To offer an understanding of how local people feel about their friend and family taking the Back Way, we interviewed a number of local Kartong village men. Our feelings are that it presents a perspective of the situation from the view of West African's, rather than the bias view of UK tabloid newspapers, which portray Africans as tragic victims who drown off the island of Lampedusa. Here we present a sample of the interviews, including members of Kouma Kan.
Our preparation to deliver the Spearman project in The Gambia had been challenged by a military intervention from neighbouring West African countries to evict president Jammeh out of the presidential office. The process created chaos in the country as 26,000 Gambians, fearful that violence could erupt, sought refuge in Senegal and thousands of UK tourists were evacuated just days before we were scheduled to travel.
We discussed the potential danger of travel and the significance of supporting people in the country through the project. Fortunately my good friend and International photo journalist Jason Florio was in the country to provide a personal update on the situation through social media messaging, and we decided to go.
It was an eventful journey, but once in the country we started the process of preparation, including constructing a projection screen, promoting the project through flyers, stickers on taxis and on geli geli's (busses) and an interview on Big Sam's radio station in the Town of Brikama, with an active audience across The Gambia and South Senegal. Internet access in the small village of Kartong is not very reliable, and Kye worked extremely hard to share our progress with people back in England through social media such as twitter and facebook.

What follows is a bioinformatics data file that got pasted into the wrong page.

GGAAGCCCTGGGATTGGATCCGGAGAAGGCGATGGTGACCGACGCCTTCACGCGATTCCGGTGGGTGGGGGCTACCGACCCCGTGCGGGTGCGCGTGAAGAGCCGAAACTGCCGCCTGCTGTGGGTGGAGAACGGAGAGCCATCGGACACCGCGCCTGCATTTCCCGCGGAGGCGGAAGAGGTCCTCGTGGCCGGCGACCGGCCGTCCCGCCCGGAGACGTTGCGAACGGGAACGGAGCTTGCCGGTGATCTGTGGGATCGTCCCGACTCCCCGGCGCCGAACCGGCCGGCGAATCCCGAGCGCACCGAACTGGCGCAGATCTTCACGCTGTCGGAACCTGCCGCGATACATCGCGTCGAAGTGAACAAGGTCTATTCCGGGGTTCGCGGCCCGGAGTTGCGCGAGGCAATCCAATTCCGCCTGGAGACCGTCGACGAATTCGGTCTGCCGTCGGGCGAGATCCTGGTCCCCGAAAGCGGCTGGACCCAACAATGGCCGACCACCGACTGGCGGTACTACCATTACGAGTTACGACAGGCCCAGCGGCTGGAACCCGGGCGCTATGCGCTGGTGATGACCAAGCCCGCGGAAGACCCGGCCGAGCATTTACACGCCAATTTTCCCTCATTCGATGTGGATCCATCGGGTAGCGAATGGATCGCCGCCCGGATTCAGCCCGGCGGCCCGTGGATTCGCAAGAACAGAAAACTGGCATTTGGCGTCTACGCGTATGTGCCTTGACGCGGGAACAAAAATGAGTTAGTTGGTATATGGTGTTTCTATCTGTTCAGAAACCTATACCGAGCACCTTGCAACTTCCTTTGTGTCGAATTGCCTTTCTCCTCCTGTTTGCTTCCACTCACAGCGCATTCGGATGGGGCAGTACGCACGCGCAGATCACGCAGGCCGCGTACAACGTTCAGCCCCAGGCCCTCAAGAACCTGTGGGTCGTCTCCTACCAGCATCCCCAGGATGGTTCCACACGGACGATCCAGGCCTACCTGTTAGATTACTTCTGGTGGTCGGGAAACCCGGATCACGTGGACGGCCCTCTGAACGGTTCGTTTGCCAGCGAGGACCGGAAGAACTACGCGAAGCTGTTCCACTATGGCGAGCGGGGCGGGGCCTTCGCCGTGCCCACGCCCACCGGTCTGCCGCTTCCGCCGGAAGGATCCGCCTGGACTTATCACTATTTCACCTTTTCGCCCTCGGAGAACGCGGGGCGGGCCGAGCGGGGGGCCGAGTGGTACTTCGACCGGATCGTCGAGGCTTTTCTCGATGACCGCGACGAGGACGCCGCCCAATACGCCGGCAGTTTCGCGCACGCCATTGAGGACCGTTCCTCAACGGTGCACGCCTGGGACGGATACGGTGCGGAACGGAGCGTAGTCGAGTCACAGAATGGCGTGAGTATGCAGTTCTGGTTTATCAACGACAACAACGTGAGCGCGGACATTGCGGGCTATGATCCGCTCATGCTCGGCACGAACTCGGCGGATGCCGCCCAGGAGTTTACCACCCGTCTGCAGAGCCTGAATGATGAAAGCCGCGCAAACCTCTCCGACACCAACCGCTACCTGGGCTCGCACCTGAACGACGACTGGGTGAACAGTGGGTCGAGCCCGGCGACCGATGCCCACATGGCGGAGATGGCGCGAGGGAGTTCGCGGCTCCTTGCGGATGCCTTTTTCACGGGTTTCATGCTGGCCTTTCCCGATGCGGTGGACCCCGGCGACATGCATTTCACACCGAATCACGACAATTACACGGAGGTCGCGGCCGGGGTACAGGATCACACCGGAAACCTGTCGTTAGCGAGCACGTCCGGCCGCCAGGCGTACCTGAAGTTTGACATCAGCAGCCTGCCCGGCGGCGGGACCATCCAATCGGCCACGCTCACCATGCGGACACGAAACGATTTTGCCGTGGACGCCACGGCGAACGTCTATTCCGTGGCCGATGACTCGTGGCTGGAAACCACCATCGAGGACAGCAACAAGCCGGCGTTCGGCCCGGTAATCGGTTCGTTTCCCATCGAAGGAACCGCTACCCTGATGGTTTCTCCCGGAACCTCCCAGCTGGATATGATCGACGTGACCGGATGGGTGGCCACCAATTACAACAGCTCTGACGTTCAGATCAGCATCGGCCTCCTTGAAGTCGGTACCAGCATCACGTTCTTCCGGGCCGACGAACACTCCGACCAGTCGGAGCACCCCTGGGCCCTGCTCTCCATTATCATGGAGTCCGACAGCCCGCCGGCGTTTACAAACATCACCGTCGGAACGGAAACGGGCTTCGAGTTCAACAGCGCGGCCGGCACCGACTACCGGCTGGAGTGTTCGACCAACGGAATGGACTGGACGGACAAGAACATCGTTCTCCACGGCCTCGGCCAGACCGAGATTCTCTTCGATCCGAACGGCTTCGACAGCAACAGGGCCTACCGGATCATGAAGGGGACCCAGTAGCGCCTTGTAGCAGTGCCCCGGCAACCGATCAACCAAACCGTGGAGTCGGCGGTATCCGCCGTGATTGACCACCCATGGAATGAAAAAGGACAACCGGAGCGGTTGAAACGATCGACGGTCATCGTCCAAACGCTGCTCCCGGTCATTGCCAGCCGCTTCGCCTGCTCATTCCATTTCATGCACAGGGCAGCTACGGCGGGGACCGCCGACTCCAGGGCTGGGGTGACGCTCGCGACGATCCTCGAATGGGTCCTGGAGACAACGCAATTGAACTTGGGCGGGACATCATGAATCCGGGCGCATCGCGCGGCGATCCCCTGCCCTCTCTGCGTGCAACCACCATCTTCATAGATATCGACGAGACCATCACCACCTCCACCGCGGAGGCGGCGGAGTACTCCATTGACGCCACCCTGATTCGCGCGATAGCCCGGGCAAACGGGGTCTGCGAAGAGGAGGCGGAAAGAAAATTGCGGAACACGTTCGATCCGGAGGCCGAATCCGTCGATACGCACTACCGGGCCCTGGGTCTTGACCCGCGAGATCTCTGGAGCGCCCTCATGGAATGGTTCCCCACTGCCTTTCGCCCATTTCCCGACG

We visited the department of the Minister of Arts and Culture, however we could not arrange a personal meeting as the Presidential Office was in the process of re-structure.
Over the next ten days myself, Kye and the members of Kouma Kan worked extremely hard to incorporate the work into the rehearsals, making sure that Spearman through digital embodiment was reintegrated into the group.
We are extremely grateful to all the staff at Sandele Eco-lodge, Kouma Kan musicians and dancers, the Kartong Festival staff, Karting village community and people of The Gambia for their support.
After a full week of preparation it was the day that we present Spearman at the Kartong International Festival 2017. When we arrived at the festival site we were informed that there was no electricity. We could only put our faith in a higher source and hope that things would work out, and with just one hour to go the electricity returned, with a flood of festival spotlights as the evening drew in.
The energy of Kouma Kan performing was lifted by the euphoric reaction from the audience as they chanted Spearman. It was truly an homecoming for him. The response we received after was of amazement and wonder, as in the photos the camera flash depicts the grey of the projection screen, however on the actual night in darkness you could only make out a life-size image of Spearman performing.
We were extremely relieved and proud to successfully deliver the project, after the challenges of the last few weeks. We are both extremely grateful for the opportunity to expand our international portfolio and now looking forward to planning for a presentation of Spearman in England.
We have just returned from künzelsau, Germany, where we recorded Spearman performing the traditional West African costume. It was an emotional journey and reunion with Spearman. Our flight took us to Stuttgart, where we hired a car to drive to künzelsau. We met Spearman late in the evening of arrival at an address on würzburger straße künzelsau. It was an accommodation of flats where refugees were housed, and there was a security kiosk outside with a very unfriendly and suspicious guard. We took spear for a coffee and he explained that the accommodation was full of many West African's, often sleeping about 17 to a room. We discussed the plans for filming and Spearman explained the location he recommended, so we agreed to met him the following day.
The next day we met at the Christengemeinde Arche (Church), which ran a drop in centre for refugees. It was a place that had helped Spearman and he was now reciprocating their charity by volunteering support for less fortunate refugees.
We were offered a private room and we commenced with the filming of Spearman. Myself and Spearman were so grateful to reconnect through the language of the Djembe (drum), he had missed the brotherhood to our group Kouma Kan and the music was a connection too his home village of Kartong.